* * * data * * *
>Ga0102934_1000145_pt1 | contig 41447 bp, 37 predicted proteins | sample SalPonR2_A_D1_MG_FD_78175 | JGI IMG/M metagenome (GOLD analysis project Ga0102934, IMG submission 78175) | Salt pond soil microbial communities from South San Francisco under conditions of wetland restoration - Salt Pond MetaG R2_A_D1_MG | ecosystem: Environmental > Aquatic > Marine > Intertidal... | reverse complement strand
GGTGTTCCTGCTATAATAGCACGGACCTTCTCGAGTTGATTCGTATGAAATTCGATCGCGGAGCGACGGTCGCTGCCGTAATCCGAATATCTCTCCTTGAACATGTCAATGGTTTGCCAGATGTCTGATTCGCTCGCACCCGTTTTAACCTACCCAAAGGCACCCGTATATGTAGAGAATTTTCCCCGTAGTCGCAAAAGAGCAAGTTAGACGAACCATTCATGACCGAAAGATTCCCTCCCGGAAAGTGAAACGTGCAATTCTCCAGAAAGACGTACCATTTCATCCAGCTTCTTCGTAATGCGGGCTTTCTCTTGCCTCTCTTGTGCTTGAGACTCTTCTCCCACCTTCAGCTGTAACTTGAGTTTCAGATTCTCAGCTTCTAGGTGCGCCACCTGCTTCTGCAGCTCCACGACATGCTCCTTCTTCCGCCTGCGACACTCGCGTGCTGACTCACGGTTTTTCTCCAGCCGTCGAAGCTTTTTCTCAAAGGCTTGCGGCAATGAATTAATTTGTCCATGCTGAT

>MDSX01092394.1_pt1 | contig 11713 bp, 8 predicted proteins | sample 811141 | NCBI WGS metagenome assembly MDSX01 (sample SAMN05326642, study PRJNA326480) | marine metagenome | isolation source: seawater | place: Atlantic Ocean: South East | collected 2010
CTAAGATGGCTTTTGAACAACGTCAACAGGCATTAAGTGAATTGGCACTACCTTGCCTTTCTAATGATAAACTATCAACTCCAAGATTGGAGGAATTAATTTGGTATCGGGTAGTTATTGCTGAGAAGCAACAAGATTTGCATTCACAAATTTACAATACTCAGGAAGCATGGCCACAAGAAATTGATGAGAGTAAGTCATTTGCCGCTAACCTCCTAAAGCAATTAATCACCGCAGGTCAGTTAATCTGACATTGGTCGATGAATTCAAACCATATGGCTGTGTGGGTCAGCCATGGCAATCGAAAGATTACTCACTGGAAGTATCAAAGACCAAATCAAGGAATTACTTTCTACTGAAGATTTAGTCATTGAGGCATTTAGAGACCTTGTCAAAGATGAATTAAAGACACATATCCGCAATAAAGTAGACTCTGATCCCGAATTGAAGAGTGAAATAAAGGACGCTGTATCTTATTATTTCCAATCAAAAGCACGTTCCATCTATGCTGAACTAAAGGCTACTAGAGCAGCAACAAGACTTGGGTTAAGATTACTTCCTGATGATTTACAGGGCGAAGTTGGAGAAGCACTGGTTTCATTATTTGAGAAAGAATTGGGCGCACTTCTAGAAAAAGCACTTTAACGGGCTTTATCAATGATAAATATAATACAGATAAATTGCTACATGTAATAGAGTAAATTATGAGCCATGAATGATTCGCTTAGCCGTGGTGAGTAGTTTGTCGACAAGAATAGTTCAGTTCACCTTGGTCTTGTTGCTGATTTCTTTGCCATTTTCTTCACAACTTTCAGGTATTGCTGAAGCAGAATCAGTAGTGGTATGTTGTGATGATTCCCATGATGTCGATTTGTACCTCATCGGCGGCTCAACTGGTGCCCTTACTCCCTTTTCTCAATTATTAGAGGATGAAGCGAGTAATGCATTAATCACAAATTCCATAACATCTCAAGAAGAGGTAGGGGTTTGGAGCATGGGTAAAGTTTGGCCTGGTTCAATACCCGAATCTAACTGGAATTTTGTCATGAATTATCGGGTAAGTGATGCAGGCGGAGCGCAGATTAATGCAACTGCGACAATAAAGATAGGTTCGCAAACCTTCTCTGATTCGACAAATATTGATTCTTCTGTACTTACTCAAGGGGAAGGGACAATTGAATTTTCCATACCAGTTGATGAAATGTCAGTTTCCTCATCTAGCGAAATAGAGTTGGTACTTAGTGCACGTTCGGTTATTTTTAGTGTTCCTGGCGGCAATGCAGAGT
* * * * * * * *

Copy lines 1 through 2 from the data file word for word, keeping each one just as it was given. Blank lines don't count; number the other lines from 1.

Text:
>Ga0102934_1000145_pt1 | contig 41447 bp, 37 predicted proteins | sample SalPonR2_A_D1_MG_FD_78175 | JGI IMG/M metagenome (GOLD analysis project Ga0102934, IMG submission 78175) | Salt pond soil microbial communities from South San Francisco under conditions of wetland restoration - Salt Pond MetaG R2_A_D1_MG | ecosystem: Environmental > Aquatic > Marine > Intertidal... | reverse complement strand
GGTGTTCCTGCTATAATAGCACGGACCTTCTCGAGTTGATTCGTATGAAATTCGATCGCGGAGCGACGGTCGCTGCCGTAATCCGAATATCTCTCCTTGAACATGTCAATGGTTTGCCAGATGTCTGATTCGCTCGCACCCGTTTTAACCTACCCAAAGGCACCCGTATATGTAGAGAATTTTCCCCGTAGTCGCAAAAGAGCAAGTTAGACGAACCATTCATGACCGAAAGATTCCCTCCCGGAAAGTGAAACGTGCAATTCTCCAGAAAGACGTACCATTTCATCCAGCTTCTTCGTAATGCGGGCTTTCTCTTGCCTCTCTTGTGCTTGAGACTCTTCTCCCACCTTCAGCTGTAACTTGAGTTTCAGATTCTCAGCTTCTAGGTGCGCCACCTGCTTCTGCAGCTCCACGACATGCTCCTTCTTCCGCCTGCGACACTCGCGTGCTGACTCACGGTTTTTCTCCAGCCGTCGAAGCTTTTTCTCAAAGGCTTGCGGCAATGAATTAATTTGTCCATGCTGAT